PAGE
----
In my last monthly e-mailed note (on 28th June) I said that money growth patterns in the four leading advanced country jurisdictions (USA, Eurozone, Japan and the UK) were more or less perfect. To recall, “4% a year is a more or less ideal rate of broad money growth in developed countries, with a trend rate of output growth of 1% - 2% and an aim to keep inflation around 2%. Amazingly, and no doubt more by happenstance than design, 4% a year is at present common to the USA, the Eurozone, Japan (just about) and the UK.” Well, not much has happened since then to alter the assessment. The picture is as follows,The numbers for China and India, the two big developing countries (both with trend growth rates of output of over 5% a year), are as follows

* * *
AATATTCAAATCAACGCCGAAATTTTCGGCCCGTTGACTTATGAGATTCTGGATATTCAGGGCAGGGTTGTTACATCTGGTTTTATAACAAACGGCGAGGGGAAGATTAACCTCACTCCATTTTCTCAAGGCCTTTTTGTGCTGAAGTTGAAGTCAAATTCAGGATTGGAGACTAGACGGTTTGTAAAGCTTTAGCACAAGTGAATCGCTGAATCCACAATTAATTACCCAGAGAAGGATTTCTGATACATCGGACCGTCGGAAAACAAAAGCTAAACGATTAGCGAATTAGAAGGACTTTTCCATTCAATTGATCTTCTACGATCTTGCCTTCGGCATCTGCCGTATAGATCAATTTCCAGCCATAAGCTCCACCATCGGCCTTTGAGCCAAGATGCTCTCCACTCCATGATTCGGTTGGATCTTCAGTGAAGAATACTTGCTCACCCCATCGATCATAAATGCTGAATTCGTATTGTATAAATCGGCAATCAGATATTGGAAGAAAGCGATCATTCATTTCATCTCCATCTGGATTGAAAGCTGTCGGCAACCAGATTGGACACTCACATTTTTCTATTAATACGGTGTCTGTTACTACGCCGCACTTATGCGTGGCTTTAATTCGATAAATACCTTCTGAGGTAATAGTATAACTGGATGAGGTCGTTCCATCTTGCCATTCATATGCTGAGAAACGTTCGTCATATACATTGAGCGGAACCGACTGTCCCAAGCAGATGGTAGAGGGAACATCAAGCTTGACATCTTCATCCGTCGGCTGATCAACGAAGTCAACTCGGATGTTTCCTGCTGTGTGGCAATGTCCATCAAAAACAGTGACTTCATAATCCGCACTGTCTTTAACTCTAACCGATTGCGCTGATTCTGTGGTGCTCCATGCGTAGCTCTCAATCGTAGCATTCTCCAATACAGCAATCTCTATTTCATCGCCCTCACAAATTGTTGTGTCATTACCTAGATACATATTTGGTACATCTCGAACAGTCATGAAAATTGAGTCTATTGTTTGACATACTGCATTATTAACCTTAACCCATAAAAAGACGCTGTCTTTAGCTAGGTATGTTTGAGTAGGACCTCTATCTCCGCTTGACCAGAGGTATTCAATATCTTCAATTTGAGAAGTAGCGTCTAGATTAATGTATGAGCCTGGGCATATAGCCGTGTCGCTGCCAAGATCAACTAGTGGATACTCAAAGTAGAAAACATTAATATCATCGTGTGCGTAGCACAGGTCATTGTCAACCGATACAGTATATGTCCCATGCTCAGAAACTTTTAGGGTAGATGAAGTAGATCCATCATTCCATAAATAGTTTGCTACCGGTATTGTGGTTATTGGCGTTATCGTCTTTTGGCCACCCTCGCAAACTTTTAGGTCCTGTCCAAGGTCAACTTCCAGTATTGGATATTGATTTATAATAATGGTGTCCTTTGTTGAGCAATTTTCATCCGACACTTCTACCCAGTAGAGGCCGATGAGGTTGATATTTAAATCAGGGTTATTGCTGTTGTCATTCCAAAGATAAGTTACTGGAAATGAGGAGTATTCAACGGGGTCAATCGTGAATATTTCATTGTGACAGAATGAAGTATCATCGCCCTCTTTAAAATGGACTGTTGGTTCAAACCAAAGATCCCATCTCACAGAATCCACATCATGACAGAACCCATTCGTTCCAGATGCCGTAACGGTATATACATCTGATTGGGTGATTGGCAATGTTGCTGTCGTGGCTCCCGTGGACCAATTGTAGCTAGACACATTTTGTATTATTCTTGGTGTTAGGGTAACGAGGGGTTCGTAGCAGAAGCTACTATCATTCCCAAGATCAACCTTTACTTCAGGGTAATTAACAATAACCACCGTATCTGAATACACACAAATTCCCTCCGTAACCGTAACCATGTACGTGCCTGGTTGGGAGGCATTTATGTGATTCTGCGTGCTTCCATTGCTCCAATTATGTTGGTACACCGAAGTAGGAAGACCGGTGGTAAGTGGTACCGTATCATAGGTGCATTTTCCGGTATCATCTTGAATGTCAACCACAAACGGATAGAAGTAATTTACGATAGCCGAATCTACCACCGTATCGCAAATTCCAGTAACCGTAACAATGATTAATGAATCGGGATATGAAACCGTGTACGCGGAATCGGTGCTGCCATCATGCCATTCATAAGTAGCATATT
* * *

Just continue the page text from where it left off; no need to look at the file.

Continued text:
Debts have continued to build up over the last eight years and they have reached such levels in every part of the world that they have become a po- tent cause for mischief,” according to William White, former chief economist at the Bank for International Settlements in an interview for the Daily Telegraph on January 20. According to White, “the situation is worse than it was in 2007. Our macroeconomic ammunition to fight downturns is essentially all used up.” White’s pessimism chimes with warnings from Goldman Sachs last year. Andrew Wilson, chief executive of one of its fund management businesses, was reported on May 26, again in the Daily Telegraph, as saying that excessive debt represents “a risk to economies” and is a “major issue”. Specifically, in mature industrial nations populations are ageing and the proportion of working-age people to the total population is falling, presenting “us” with the question of how “we” are “going to pay down the huge debt burden”. The combination of the Bank for International Settlements, Goldman Sachs and the Daily Telegraph ought to be intellectually overwhelming. But they have indulged in rhetoric and used words sloppily. To whom does “us” refer? Who exactly are “we”? And, although the image of “the world drowning in debt” is often invoked, what is it supposed to mean?